Mannose metabolism inhibition sensitizes acute myeloid leukemia cells to therapy by driving ferroptotic cell death

Published in Cancer
Mannose metabolism inhibition sensitizes acute myeloid leukemia cells to therapy by driving ferroptotic cell death
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Background

Acute myeloid leukaemia (AML) is a blood cancer characterised by the over-proliferation of immature white blood cells from the myeloid lineage. It has a particularly poor prognosis with a 5 year survival rate of around 30% and the biggest cause of treatment failure is either resistance to or relapse after chemotherapy, accelerating the need to find ways to understand how AML can be sensitised to therapies. It has been shown previously that metabolic adaptations in AML cells can drive resistance with cells that utilise oxidative phosphorylation or fatty acid oxidation rather than glycolysis for energy metabolism being more resistant to therapy1, so finding ways to target these pathways has come into focus.

The enzyme mannose phosphate isomerase (MPI) sits at a junction of glycolysis and interconverts fructose-6-phosphate and mannose-6-phosphate. Mannose is an essential building block of protein glycosylation and improper glycosylation can trigger endoplasmic reticulum (ER) stress and unfolded protein response (UPR) pathways. MPI has been studied in a range of solid tumours, where high levels of the protein can indicate a more aggressive and therapy resistant phenotype. In our previous work, we found loss of MPI sensitises AML blasts to therapies targeted against the common AML mutation FLT3-ITD in a genome wide CRISPR screen2.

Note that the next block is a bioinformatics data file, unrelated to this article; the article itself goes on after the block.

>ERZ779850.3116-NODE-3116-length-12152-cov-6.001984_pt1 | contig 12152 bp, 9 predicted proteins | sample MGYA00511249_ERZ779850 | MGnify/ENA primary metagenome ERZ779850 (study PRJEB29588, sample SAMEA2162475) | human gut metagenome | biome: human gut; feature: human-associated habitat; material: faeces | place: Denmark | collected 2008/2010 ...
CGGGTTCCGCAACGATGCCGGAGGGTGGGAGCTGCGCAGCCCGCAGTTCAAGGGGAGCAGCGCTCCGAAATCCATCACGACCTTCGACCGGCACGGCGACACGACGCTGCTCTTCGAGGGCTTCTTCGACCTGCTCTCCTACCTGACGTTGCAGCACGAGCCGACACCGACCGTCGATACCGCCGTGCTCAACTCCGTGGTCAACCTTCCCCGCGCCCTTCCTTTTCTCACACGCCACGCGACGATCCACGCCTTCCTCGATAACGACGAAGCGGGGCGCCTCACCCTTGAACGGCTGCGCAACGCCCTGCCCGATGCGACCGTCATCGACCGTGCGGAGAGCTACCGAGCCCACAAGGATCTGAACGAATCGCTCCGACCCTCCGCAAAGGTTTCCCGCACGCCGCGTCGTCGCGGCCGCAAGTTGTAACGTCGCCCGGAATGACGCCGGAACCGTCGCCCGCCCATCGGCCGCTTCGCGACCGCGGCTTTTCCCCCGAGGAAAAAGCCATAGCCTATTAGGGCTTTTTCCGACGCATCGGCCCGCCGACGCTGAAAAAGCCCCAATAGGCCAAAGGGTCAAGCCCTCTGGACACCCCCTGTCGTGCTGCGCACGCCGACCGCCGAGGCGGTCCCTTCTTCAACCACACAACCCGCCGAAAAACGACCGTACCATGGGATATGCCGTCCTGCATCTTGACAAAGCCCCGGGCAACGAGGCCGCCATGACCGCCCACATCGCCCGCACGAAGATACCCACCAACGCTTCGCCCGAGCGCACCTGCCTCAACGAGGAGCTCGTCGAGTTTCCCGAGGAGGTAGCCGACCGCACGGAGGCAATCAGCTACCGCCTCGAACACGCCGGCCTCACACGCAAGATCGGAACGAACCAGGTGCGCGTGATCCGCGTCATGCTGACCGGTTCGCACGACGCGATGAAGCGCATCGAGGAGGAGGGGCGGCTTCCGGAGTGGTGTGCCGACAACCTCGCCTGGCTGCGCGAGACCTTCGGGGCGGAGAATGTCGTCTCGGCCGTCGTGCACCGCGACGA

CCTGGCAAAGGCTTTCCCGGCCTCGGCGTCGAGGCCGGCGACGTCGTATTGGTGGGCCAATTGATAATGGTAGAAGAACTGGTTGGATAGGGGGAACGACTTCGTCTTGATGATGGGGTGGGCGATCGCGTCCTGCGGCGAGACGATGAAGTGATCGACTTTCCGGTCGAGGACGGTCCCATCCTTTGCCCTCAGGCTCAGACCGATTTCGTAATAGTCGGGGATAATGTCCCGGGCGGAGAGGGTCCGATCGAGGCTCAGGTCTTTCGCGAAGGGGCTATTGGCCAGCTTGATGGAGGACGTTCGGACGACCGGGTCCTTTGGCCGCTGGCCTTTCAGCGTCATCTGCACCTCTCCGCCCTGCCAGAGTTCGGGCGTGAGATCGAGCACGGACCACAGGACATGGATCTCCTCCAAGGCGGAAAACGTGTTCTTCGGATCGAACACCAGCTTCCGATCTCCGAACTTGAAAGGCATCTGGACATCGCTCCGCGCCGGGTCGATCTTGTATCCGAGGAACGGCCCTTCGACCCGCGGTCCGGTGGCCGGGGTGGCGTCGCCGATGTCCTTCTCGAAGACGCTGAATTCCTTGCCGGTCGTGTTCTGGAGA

In this work, we show that knocking out MPI or otherwise inhibiting it caused an increase in cell death when combined with both standard chemotherapies and newer FLT3-ITD inhibitors. To understand the mechanism behind this we used a number of techniques including RNA-seq, global and targeted metabolomics, real-time metabolic profiling and in vivo approaches. We found that removal of MPI causes ER stress which in turn leads to down-regulation of fatty acid oxidation (FAO). This is paired with an increase in the uptake of fatty acids leading to an accumulation of polyunsaturated fatty acids which combine with therapy induced reactive oxygen species (ROS) to trigger a form of iron dependent cell death known as ferroptosis.

Results

Using publicly available datasets we noticed that MPI levels in AML cells prognosticates patient outcome, correlated with gene signatures associated with therapy resistance and were higher at  relapse compared to diagnosis, indicating a role for MPI in AML resistance to chemotherapy. Furthermore, knocking out, knocking down or chemically inhibiting MPI sensitises AML cell lines and primary cells to both the standard chemotherapy cytarabine and the FLT3-ITD inhibitor quizartinib, a phenotype that is copied in vivo. 

In the search for the mechanism of this sensitisation, we used metabolomics and RNA sequencing to find that MPI knockout AML cells had higher levels of fatty acids within cells and reduced expression of genes involved in fatty acid oxidation. We found that MPI KO cells had a lower level of fatty acid oxidation, but that the increased levels of fatty acids within cells was also caused by an increase in the uptake of fatty acids from the environment, particularly polyunsaturated fatty acids.